Sunday, April 28, 2013


originally uploaded by Soumya, the amateur.
Mumbai skyline from Marine Drive
cropped and edited
HDR image (various exposure shots superimposed)

Thursday, April 11, 2013

Why we need computers

I have experienced from the very first day in this college - a generic negation towards computers in design process. The primary logic behind this is about conceiving scale on a screen, and on a paper, where the former is dynamically changing and the later is static (and thus more conceivable ?)

There is also this motion which says - "computer is just a drafting tool". I think this arises due to the very fact of negligence towards design methods all over the world. 

And further there is this motion which is far more illogical - "First learn to draw a straight line by hand, then touch the computer."

Why ?

Are we just not noticing the naked truth that Descriptive Geometry is a thing of the past ? People are talking in Parametric modelling, Generative algorithms and fractal geometric forms which are being conceived by computers and further fabricated in a digital process. There are no more Euclidean definitions of forms visualized in point, line, plane and volumes which are translations of the previous respectively. It is space conceptualized as an infinitely porous mixture of mass and void existing in what is being referred to as - ordered spontaneity. And to grasp such a geometry - computers are essential.

We have to understand Computer is much much bigger than CAD.

Are we afraid to adapt new things ? Are the avant garde movements of architecture far beyond our reach ?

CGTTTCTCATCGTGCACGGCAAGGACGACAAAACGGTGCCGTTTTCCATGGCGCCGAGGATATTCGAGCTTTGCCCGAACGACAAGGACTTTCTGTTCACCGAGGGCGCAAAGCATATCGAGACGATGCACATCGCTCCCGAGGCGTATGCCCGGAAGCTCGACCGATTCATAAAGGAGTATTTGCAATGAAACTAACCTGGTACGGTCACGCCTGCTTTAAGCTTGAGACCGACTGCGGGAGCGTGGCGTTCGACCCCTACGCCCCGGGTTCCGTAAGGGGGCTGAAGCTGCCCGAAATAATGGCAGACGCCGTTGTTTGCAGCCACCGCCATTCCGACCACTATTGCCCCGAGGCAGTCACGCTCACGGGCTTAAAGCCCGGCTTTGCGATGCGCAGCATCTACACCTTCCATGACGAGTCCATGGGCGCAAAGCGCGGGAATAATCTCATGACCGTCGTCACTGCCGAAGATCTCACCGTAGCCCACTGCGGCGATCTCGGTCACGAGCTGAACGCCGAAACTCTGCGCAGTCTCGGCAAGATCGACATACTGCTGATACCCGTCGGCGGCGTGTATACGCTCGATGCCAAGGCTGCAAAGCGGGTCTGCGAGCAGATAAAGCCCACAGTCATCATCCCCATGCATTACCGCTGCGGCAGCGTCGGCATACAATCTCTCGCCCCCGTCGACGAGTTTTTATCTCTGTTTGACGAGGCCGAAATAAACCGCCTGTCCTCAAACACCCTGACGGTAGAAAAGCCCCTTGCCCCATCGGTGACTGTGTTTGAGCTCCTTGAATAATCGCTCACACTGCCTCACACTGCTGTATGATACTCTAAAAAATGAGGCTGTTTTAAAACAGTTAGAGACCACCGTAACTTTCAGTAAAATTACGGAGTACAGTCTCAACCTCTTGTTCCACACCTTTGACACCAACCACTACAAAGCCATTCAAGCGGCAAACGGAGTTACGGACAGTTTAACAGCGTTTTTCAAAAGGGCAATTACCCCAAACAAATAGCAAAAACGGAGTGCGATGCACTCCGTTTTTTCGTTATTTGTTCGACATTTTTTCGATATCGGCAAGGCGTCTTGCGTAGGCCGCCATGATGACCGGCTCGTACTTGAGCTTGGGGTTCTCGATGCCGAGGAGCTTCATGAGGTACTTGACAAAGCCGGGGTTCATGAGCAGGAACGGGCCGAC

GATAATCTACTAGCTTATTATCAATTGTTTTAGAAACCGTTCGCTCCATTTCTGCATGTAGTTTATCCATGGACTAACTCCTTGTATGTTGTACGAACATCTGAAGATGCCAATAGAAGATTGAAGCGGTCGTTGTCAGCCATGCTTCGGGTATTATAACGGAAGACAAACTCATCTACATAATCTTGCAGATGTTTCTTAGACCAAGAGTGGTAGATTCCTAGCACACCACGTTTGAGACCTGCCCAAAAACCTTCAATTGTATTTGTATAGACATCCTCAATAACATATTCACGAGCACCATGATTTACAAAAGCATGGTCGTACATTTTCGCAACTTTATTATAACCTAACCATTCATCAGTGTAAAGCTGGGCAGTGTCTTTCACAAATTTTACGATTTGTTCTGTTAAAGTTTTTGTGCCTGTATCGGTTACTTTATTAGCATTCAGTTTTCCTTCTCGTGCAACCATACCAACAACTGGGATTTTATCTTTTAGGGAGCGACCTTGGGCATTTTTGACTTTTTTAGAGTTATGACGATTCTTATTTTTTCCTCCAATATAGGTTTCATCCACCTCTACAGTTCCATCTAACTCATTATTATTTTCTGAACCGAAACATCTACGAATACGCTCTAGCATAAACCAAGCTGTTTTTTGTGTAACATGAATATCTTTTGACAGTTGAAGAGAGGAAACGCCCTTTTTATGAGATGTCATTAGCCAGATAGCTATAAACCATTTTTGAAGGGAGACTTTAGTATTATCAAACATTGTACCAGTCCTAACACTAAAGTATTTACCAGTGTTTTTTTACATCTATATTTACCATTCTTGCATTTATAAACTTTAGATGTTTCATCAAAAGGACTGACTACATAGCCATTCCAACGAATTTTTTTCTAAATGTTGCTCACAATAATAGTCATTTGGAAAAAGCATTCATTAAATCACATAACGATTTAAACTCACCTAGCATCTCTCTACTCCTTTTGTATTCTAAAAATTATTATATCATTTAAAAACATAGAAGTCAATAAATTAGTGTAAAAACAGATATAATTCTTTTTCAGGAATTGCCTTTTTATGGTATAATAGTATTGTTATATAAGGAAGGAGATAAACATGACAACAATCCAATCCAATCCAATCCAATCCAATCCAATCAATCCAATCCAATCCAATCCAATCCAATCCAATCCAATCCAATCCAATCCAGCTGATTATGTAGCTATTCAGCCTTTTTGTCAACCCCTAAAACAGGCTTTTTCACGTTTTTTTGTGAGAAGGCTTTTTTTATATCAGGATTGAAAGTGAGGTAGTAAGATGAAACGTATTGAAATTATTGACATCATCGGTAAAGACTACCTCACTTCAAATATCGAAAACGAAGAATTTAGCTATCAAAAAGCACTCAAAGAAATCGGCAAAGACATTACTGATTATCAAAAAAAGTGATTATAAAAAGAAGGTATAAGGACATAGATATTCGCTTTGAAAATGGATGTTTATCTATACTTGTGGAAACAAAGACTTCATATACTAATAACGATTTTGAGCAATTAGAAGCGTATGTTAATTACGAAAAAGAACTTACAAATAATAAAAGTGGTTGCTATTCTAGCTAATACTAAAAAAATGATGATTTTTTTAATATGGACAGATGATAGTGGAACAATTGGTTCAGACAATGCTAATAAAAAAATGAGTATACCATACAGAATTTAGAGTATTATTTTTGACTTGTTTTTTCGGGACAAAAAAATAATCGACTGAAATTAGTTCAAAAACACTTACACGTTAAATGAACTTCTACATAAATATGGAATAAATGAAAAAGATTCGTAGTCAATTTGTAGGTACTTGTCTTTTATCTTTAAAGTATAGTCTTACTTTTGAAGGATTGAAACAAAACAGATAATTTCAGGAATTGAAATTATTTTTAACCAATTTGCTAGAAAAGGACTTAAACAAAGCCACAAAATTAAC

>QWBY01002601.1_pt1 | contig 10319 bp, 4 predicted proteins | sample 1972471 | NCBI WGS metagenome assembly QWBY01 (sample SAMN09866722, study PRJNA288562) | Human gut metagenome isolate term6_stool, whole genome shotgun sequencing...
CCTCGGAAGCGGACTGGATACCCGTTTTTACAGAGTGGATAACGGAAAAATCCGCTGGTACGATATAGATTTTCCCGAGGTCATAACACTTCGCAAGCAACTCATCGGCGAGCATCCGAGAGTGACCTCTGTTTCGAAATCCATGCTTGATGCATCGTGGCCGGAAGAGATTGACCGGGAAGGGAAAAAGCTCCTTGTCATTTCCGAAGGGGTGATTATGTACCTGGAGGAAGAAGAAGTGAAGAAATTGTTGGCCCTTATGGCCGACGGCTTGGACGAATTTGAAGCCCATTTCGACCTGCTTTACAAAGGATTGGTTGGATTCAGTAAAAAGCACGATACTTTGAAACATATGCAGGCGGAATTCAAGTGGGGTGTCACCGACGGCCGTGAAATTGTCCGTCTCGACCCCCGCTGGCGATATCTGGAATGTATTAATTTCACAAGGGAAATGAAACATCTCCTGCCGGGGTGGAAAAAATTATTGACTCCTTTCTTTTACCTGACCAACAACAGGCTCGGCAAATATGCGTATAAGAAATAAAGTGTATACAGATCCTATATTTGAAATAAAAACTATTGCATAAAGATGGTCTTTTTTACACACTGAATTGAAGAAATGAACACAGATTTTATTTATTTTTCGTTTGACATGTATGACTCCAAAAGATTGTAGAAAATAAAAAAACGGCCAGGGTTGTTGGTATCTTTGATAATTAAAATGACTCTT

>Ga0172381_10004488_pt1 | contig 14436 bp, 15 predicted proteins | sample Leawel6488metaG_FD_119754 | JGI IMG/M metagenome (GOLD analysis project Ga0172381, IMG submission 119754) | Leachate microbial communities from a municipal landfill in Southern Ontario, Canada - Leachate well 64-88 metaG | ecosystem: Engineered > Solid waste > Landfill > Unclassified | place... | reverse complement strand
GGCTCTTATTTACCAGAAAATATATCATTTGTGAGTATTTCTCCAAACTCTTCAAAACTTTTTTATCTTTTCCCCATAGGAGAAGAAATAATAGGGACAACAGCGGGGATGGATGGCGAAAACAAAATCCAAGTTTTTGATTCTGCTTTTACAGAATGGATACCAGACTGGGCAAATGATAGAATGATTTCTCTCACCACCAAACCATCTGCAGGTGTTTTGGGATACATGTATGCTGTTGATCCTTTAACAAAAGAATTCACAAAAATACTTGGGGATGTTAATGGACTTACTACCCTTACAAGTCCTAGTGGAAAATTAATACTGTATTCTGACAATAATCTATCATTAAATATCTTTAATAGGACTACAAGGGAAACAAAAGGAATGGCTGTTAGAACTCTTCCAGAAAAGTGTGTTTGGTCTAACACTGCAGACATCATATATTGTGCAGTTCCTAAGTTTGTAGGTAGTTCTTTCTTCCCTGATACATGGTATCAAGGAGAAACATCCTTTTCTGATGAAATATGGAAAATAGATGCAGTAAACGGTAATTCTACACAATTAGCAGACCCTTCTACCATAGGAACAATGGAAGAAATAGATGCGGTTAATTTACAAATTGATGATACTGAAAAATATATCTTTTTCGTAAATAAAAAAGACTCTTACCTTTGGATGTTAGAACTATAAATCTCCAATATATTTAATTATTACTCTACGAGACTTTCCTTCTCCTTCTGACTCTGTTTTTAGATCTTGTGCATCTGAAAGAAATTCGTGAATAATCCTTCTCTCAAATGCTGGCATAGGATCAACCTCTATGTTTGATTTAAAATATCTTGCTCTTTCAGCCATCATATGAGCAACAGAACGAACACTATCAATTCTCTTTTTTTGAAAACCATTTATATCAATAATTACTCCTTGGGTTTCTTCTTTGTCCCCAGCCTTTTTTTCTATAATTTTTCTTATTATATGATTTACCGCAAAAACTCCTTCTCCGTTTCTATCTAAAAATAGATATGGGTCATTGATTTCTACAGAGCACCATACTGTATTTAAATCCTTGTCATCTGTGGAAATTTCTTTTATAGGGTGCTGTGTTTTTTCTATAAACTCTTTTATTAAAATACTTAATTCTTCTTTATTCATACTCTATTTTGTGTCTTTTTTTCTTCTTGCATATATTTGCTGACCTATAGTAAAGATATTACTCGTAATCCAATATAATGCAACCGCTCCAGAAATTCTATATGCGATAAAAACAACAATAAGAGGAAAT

Wednesday, April 10, 2013

perceptions 1

it is strange how perception changes... 3 years back when I was struggling hard to learn software on my own, spending hours before my computer, making a sphere in sketchup was a milestone. I was never into drawing or coloring as such and thus couldn't agree with my seniors who repeatedly said I should work in hand. They did help in learning sketchup , autoCAD, photoshop but always said not to use them for my design. Today I have reached a point, through rigorous practice and learning on my own, a point where I have achieved a reasonable software skill. Now I know which software to choose for what work, how to actually save time using multiple software at once.

But now when I start to think on my design, all I search for is a 6B and a butter paper...

what's more funny is seeing my juniors go through a similar phase, where software appears to be a tool that makes thing easier and faster. I would love to see this being proved wrong and then when people start going back to basics, they would start enjoying the art